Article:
Multiaddressee turns. As was the case for single-addressee turns, multiaddressee turns showed significant effects for family acculturation and generation. The former effect, F(1, 59) = 24.52, shown in Table 2 (lower left), replicated the corresponding subcultural comparison reported earlier under Part 1. The main effect of generation, F(2, 59) = 18.07, MS[sub error] = 102.31, supported the hypothesis of individual acculturation. Newman-Keuls tests of the three means (Table 2, lower right) showed that the mean of the oldest generation was significantly higher than the mean of the middle generation, which, in turn, was significantly higher than the mean of the youngest generation.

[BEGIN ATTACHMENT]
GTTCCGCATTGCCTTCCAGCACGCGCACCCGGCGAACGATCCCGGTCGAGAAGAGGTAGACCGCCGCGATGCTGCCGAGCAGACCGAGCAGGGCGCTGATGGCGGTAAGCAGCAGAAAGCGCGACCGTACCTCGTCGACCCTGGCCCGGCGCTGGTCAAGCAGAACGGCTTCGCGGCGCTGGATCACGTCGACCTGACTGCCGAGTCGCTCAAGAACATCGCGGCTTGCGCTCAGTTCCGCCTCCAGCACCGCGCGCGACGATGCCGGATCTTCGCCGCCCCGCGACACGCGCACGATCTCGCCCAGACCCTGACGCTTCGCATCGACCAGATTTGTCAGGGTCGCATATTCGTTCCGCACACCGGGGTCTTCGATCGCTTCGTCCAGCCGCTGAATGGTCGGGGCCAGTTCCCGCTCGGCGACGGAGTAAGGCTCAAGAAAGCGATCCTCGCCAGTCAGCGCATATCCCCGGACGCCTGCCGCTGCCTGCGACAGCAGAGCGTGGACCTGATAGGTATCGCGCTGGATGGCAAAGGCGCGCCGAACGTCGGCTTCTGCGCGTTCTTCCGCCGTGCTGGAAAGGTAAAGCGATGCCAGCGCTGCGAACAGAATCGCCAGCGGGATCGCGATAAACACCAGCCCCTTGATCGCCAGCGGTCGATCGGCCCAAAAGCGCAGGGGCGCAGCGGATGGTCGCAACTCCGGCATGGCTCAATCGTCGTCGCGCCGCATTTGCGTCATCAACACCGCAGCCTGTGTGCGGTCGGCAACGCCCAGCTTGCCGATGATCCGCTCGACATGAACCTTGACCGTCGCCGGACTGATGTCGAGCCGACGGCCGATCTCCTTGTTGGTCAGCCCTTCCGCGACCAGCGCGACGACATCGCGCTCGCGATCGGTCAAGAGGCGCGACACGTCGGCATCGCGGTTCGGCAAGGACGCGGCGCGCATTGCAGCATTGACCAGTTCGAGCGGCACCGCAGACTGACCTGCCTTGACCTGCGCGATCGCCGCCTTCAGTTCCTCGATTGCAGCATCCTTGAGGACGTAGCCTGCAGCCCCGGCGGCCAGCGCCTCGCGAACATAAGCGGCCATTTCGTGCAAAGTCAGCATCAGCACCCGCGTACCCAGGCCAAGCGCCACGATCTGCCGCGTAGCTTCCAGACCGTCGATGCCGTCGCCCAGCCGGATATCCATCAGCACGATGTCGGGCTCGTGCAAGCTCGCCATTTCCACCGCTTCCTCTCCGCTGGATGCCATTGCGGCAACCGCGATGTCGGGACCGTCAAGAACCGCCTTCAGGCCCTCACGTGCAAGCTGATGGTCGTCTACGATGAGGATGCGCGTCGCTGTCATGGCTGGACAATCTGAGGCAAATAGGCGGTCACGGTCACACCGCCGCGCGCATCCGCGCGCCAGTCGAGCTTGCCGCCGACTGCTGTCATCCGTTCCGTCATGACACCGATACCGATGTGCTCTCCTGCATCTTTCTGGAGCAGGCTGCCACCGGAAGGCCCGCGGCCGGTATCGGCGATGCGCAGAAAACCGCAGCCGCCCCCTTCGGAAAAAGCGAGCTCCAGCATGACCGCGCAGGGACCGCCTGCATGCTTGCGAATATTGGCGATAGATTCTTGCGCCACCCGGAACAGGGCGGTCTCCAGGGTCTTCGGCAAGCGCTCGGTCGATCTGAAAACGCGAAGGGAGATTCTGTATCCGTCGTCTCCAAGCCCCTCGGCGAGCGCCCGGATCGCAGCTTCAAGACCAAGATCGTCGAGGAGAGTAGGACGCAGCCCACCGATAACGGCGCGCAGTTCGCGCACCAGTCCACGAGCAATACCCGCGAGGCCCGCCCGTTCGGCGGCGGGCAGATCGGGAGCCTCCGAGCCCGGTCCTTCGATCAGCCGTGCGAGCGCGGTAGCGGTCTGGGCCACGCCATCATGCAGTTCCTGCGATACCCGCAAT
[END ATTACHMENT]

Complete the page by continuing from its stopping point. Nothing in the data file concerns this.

The overall results replicate the subcultural finding of the effects of acculturation on turn types among Chinese. Single-addressee turns increase from the less highly acculturated members (grandparents) to the more highly acculturated members (parents and grandchildren) of the family. Conversely, multiaddressee turns decrease from grandparents to parents and from parents to grandchildren. However, a note of caution should be introduced at this point because it is possible that the effect of generation is not due to acculturation but to age per se. To test this, the European data were analyzed with reference to generation and gender in a two-way ANOVA design. If the effect of acculturation that has been hypothesized to correlate with generation in Chinese families was merely an age effect, the European results should also show a significant generation effect similar to that for the Chinese. But no such effect was found for either type of turns. Across European generations, the percentage of single- addressee turns varied only slightly from 64.0 (parents) to 68.2 (grandchildren), whereas multiaddressee turns varied from 29.0 (grandchildren) to 32.3 (parents). These negative results (in the European sample) make it unlikely that the significant effect of generation in the Chinese sample is an artifact of age.